Thursday, October 10, 2013

The Ryozen Kannon Temple - not your average Kyoto temple in more ways than one

newest of the many temples and shrines I visited in Kyoto
 Not what I expected to see in a Kyoto temple -- 
a stained glass window created in memory of the more than
48,000 foreign soldiers who perished on Japanese soil or 
territories under Japanese military control during World War II

Also within the temple grounds can be found what appears
to be a memorial to the Japanese military pilots
who flew and fought in World War II

Among the thousands of temples and shrines in Kyoto are ones that are super famous and others that don't seem to get talked about or visited that much. Take as examples Kiyomizudera and the Ryozen Kannon Temple within walking distance of it that's considerably younger and less well known.
While some people are drawn to the temple by the sight of its 80 feet high statue of Kannon (aka Guanyin, the Goddess of Mercy), others may hesitate to enter it because of it having been established as a memorial to those who fought and died in the Second World War. 
Should you do so though, you'll find spaces dedicated to the memory of non-Japanese soldiers who perished on Japanese controlled territory along with those who served in the Japanese military during World War II -- and while it's true enough that the memorial to the Allied soldiers is more modest in size and somewhat neglected in feel, I do appreciate its existence and think that the reasons behind its establishment are indeed sincere.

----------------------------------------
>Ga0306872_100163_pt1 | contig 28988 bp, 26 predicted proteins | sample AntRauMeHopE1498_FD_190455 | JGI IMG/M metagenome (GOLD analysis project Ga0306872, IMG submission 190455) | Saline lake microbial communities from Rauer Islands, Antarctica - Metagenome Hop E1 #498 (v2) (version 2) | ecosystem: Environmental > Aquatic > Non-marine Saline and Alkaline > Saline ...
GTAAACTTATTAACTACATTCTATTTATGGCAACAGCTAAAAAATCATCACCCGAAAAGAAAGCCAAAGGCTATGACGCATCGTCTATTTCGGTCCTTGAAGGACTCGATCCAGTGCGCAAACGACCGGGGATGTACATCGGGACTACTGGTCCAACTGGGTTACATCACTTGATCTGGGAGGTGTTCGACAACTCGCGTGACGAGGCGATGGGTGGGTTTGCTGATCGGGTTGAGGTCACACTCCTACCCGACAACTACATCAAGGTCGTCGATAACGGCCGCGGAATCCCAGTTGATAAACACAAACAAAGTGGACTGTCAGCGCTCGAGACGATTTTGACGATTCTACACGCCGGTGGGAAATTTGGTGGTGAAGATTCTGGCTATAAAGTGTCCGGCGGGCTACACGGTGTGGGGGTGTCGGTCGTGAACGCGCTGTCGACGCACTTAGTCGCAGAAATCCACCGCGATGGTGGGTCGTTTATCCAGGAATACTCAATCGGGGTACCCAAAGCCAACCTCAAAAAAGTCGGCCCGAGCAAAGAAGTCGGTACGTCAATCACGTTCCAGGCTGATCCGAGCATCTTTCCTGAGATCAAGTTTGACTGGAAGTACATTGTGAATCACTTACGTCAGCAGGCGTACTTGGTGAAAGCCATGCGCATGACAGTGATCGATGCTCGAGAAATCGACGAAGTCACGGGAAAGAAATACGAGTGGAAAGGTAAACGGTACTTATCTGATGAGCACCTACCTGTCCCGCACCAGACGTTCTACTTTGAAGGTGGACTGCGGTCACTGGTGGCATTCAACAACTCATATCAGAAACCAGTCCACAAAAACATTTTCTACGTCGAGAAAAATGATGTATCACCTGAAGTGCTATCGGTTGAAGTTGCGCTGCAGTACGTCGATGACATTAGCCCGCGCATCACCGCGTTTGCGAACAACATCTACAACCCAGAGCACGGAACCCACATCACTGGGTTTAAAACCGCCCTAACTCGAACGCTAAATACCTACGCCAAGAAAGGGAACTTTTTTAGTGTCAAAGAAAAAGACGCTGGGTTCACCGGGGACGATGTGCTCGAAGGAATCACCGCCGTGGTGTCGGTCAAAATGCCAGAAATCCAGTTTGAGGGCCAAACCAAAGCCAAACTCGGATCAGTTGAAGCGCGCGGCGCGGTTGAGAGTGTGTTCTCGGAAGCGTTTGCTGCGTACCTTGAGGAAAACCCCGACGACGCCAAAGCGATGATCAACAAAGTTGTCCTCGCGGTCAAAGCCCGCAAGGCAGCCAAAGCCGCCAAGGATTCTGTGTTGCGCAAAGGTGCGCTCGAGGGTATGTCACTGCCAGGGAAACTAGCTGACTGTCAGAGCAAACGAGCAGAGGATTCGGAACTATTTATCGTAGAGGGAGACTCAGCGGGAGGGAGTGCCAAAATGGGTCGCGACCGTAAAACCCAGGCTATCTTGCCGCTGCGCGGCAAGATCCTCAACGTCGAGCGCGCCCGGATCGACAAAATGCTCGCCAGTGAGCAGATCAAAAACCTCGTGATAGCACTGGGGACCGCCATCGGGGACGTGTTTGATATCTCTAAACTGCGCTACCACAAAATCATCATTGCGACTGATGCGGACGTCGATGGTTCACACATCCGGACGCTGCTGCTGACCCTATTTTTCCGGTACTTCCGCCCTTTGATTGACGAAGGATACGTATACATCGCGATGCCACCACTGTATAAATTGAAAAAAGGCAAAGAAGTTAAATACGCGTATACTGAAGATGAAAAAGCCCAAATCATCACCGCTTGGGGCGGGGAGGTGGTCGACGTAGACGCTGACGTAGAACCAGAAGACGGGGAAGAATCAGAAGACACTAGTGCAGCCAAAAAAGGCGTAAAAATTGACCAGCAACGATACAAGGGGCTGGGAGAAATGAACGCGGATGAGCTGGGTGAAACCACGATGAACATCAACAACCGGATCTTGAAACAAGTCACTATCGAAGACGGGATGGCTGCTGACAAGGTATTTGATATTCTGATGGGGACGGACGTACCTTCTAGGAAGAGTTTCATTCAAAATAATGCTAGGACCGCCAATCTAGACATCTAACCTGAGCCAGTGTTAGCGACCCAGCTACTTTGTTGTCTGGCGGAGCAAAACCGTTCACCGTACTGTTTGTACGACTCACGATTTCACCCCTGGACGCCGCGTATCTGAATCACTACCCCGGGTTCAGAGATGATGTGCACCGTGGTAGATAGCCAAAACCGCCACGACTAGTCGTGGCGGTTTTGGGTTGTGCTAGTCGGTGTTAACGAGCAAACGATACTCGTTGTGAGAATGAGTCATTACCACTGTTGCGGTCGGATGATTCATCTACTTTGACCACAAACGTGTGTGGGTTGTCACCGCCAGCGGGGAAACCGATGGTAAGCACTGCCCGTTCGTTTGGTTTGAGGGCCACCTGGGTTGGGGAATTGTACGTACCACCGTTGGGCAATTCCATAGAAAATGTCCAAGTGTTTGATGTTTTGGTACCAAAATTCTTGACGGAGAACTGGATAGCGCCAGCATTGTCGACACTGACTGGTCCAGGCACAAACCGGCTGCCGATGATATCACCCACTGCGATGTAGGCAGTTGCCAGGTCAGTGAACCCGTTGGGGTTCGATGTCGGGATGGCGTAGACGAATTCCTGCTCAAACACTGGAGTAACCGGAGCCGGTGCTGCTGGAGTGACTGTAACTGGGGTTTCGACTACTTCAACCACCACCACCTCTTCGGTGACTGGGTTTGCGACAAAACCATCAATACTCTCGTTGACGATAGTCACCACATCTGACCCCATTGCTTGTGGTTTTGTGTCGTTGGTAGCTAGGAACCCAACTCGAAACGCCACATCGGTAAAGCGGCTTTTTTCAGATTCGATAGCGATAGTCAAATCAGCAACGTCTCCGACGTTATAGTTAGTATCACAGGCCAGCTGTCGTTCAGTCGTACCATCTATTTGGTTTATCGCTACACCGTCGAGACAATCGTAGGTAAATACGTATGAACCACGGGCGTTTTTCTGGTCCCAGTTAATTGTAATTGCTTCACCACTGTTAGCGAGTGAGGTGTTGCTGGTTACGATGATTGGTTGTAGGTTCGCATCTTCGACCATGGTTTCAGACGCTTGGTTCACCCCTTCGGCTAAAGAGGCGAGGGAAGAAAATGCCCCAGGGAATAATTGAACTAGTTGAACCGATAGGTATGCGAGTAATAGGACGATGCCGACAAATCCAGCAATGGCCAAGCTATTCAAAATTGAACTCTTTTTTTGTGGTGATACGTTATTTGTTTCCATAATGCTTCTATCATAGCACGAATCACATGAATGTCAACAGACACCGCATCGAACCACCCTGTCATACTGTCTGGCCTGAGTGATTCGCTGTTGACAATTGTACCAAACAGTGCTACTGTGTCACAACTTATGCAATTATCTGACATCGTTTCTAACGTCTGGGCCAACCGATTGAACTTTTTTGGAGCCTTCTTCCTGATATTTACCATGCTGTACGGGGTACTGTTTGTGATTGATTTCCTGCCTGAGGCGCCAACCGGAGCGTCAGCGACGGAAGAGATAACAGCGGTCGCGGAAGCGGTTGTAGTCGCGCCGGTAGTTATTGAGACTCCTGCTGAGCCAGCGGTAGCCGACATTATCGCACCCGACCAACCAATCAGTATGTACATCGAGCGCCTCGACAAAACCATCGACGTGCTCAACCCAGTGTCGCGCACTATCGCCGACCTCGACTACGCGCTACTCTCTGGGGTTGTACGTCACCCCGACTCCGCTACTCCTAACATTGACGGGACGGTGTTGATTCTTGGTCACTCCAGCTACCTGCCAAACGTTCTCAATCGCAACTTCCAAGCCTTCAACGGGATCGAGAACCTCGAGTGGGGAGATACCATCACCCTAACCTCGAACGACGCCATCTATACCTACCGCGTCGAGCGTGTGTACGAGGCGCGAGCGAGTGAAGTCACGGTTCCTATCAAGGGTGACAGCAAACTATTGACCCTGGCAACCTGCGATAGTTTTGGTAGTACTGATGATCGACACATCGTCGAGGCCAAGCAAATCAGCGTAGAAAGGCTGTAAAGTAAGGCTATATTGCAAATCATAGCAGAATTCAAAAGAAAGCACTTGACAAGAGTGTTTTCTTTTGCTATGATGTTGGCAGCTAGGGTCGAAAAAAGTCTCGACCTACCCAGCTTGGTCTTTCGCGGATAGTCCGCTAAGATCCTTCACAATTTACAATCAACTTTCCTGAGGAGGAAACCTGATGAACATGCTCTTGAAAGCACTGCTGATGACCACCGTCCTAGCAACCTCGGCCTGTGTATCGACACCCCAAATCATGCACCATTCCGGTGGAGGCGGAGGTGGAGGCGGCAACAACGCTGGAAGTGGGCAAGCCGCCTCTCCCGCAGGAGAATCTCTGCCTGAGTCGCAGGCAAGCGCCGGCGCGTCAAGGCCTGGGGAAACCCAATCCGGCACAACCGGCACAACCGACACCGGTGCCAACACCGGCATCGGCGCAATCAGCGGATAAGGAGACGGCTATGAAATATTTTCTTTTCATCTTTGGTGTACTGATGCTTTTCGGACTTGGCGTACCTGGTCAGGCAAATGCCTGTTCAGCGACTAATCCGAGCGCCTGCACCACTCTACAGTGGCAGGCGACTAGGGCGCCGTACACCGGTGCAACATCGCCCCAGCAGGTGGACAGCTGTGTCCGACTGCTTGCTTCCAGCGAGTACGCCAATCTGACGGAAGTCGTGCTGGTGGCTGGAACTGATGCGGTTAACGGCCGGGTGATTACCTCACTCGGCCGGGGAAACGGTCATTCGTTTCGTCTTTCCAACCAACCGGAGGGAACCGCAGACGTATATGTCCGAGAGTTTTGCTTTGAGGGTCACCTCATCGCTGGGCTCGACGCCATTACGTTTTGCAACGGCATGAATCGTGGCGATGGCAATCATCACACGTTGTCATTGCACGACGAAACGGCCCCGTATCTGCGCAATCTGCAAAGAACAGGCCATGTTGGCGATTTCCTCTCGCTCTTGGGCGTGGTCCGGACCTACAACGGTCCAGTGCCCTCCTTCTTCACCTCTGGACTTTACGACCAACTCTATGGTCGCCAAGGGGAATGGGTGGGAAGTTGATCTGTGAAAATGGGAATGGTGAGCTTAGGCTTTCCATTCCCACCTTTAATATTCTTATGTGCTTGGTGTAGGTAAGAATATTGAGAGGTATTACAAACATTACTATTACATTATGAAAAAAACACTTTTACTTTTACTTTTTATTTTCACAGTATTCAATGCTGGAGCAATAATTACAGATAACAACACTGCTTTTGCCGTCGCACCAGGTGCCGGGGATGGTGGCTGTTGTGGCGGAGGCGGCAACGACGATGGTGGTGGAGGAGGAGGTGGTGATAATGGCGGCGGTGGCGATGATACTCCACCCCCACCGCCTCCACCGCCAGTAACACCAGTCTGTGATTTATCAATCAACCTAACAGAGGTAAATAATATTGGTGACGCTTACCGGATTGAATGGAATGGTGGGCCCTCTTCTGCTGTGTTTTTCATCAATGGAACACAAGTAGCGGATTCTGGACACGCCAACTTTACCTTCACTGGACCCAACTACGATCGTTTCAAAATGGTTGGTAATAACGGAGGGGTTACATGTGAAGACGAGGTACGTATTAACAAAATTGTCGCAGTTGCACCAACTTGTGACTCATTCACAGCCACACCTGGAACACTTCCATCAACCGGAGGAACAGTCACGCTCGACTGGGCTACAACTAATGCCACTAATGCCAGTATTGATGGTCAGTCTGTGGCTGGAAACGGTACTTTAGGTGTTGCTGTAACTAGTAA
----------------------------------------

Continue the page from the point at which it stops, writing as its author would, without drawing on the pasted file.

More than incidentally, while doing some research for this blog entry, I came across the following in John H. Martin and Phyllis G. Martin's Kyoto: A Cultural Guide about this religious establishment:-
"The Ryozen Kannon Temple...marks the repentance most Japanese feel for the extremes to which nationalism took the nation."
"In 1955, ...a momento mori was constructed by a transportation firm to honor the war dead of the Pacific War (World War II in the Pacific and Asia). It honors not only the Japanese soldiers who died in combat but also the dead of the Allied Forces who opposed Japan. After paying the entry fee, the visitor receives a lighted incense stick; this is to be placed in the large incense pot before the shrine where prayers may be said for the peaceful repose of the dead..."


Bill said...

Hi, Yvonne

You've been knocking out some very interesting photo-essays on your Kyoto experiences. I'm usually a gweilo with a lifelong interest in Chinese culture, but your latest blogs have rekindled my interest in Japan. In this Ryozen Kannon entry, you balance the aesthetics of the photos by interjecting some historical facts.

Statues of Guanyin (Kannon) are scattered throughout Asia, but this Ryozen Kannon truly radiates her message of universal compassion.


YTSL said...

Hi Bill --

Thanks once more for your comments. I think some of my regular readers get put off by my Japan holiday posts as they are more interested in Hong Kong -- but I feel I see and experience so many interesting things on my Japan visits that I need to record them down on my blog.

Re the Ryozen Kannon: I do like that its creators made sure it looked beautiful rather than just was awesome size-wise. :)